Now suppose A, B are digraphs of C(S) and A incls B. Absorption when A, B are expressed in canonical form gives A + B = A. Conversely, this equation can only hold by absorption. Hence

C11. A incls B iff A + B = A.

An important element of C(S) is the digraph G(S) defined by

(12) G(S) = Sum Sum ab = (Sum a)^2,

the summation being over all the elements of S. G(S) is the complete looped digraph with vertices S, so

[S, S x S] <--> G(S).

Hence any digraph A belongs to C(S) iff G(S) incls A.

The following useful result is easily derived using canonical forms:

AB = A + B + (Sum a)(Sum b), (a blng V(A), b blng V(B)).

2.2 Abstract algebras of type C(S)_______(Contents)

Now suppose we have an algebra built out of 1 and the elements of S, obeying the axioms C1-C8. We also suppose that the definitions C9-C11 are used. Can this abstract algebra C(S) be interpreted as the digraph algebra C(S) derived in 2.1?

THEOREM 1. Necessary and sufficient conditions for an abstract algebra C(S) to be interpretable as a digraph algebra of that type are (i) 1 not blng S, (ii) the sets S and S x S have null intersection, (iii) the elements of S are treated as irreducible.

Proof. Necessity: (i) As a matter of notation, 1 is distinguished from any element of S. (ii) is (2) applied to G(S). (iii) is just (3).
Sufficiency: Given C1-C11 and (i)-(iii), we have to derive (1)-(8) under the correspondence (9). (1) follows from C9, C10. (2) follows from C9, C10, (ii). (3) is (iii). (4)-(8) are easy to obtain.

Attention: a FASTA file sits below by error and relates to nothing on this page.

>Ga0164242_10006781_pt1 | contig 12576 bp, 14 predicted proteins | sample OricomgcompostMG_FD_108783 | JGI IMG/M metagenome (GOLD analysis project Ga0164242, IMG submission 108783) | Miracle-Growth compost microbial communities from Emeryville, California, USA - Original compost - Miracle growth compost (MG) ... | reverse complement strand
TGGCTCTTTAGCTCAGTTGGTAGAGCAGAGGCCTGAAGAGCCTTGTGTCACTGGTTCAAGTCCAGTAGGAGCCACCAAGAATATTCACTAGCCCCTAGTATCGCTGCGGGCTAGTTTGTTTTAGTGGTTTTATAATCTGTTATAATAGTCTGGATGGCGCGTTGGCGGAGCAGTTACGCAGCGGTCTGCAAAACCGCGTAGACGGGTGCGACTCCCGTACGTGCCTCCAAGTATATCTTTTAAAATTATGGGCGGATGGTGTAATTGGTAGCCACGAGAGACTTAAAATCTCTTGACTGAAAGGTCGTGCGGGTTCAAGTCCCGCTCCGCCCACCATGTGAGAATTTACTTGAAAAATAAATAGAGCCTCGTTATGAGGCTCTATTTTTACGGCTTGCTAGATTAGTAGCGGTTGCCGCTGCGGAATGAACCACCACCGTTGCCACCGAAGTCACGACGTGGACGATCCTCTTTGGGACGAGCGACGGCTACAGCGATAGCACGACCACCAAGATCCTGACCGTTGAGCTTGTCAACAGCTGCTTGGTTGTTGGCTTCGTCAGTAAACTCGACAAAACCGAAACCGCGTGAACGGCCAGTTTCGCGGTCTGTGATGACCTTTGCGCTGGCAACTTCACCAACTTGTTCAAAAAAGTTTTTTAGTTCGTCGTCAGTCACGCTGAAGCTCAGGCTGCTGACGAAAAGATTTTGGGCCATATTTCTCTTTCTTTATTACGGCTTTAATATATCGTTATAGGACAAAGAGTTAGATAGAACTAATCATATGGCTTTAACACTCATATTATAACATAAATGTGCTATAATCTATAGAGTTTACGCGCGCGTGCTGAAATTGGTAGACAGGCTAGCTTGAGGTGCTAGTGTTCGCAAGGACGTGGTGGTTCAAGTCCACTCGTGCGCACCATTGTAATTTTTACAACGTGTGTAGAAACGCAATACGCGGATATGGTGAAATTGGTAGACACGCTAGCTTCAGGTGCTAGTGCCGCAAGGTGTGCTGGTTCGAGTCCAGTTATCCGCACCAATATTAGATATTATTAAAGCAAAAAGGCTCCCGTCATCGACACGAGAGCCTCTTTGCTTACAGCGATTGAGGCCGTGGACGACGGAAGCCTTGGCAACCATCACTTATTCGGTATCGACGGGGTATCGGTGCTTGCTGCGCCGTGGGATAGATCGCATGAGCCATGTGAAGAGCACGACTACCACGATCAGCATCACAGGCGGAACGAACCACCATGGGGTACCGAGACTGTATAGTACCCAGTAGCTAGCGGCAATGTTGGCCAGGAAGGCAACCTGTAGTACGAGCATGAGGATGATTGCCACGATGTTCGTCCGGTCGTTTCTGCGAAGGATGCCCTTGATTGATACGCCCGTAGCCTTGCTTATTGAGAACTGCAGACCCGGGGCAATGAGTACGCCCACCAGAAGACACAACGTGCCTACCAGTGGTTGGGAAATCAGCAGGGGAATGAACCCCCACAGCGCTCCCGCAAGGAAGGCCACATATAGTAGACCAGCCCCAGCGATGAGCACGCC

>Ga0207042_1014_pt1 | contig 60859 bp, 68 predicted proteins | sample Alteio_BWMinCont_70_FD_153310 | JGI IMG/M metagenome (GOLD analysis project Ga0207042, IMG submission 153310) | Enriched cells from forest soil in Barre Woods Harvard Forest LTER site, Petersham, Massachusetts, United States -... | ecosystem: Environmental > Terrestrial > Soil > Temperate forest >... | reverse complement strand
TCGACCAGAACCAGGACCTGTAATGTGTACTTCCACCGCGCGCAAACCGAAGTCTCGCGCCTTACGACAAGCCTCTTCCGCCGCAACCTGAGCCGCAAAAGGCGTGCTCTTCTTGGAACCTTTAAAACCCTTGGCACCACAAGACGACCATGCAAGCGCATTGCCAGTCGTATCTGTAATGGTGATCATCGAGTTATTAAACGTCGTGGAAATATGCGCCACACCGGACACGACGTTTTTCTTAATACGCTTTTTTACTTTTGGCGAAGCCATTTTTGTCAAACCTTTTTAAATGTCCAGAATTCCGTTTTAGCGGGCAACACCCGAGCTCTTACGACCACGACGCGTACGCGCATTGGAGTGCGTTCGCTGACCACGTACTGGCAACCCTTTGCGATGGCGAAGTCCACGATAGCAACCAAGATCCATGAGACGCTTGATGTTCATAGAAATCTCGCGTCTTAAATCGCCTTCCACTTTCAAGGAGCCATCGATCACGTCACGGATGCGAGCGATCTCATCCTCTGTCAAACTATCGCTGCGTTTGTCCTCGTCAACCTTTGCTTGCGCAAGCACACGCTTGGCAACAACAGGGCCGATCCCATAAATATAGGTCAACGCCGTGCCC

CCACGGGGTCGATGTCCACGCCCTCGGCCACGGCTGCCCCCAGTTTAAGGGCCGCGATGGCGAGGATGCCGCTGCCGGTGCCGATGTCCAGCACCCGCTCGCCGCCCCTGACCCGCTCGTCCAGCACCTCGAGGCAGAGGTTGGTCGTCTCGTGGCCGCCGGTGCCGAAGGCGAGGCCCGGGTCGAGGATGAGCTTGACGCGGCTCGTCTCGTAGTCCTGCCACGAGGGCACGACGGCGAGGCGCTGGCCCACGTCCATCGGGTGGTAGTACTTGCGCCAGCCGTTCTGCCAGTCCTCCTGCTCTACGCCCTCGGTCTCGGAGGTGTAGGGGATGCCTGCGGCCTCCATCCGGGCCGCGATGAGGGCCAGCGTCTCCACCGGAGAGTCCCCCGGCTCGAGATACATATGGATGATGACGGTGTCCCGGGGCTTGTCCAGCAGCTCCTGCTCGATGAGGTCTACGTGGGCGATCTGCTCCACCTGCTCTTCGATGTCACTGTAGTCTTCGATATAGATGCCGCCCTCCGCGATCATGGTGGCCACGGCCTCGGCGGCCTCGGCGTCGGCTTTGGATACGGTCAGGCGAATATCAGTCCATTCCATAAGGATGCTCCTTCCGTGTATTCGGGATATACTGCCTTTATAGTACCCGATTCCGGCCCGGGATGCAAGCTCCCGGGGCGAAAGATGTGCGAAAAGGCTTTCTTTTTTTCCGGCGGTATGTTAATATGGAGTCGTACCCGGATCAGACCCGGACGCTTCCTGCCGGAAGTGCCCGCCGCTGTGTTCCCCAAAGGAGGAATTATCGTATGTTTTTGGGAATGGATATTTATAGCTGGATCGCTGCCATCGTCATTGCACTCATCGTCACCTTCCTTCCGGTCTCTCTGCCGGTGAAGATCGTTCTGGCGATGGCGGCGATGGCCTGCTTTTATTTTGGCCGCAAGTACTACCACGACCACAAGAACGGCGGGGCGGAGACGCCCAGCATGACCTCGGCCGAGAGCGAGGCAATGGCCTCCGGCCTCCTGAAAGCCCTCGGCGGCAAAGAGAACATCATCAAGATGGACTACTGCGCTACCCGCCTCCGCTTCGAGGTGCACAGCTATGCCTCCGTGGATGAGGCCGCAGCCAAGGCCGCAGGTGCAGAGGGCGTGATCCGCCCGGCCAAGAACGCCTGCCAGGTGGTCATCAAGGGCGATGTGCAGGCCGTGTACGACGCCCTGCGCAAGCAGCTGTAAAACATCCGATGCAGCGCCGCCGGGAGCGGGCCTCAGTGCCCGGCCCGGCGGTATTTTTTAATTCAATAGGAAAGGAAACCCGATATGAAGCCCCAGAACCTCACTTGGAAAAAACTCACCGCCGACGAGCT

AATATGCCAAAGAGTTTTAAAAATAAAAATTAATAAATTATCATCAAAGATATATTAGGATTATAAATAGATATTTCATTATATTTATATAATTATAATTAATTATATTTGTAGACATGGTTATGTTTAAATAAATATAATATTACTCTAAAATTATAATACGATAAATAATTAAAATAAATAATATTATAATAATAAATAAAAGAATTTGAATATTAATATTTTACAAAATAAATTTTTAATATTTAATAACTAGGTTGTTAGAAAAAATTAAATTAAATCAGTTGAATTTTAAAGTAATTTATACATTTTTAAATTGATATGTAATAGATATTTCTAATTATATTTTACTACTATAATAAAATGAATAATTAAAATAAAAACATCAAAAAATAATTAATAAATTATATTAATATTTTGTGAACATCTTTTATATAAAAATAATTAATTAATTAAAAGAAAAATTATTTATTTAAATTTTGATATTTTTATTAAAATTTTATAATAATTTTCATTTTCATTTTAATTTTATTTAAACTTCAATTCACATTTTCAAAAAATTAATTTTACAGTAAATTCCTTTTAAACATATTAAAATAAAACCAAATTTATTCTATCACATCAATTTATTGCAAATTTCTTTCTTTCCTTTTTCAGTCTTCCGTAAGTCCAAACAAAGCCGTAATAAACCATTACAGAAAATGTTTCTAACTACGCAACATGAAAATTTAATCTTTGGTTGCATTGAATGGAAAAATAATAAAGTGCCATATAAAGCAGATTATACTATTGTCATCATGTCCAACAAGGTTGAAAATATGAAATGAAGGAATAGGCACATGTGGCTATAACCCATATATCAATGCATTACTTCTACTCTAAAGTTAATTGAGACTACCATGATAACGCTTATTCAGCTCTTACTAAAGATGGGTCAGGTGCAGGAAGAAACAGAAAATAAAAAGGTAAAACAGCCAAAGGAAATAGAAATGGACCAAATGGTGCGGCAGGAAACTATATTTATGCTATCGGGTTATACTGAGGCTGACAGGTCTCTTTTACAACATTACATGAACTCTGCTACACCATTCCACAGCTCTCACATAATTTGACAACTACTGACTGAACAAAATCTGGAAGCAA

Theorem 1 is the result we were looking for. Two simple examples are: ab is the digraph ao---->------ob, and a + b is the digraph ao ob.

3. Representation of Posets_______ (Contents)

A poset is an ordered set whose order relation R is irreflexive and transitive. Posets therefore correspond to certain digraphs. A poset in which every pair of elements is relatively ordered is a chain (or linearly ordered set). By repeated application of C8 we have that the product ab...k is always a chain.

An abstract algebra whose elements must be posets has to have a more complicated structure than C(S).

Up to Mathematics page.

Copyright (C) Anthony P. Stone 1996. This material may be freely used, provided the author is acknowledged.

Last updated: 04 January 2005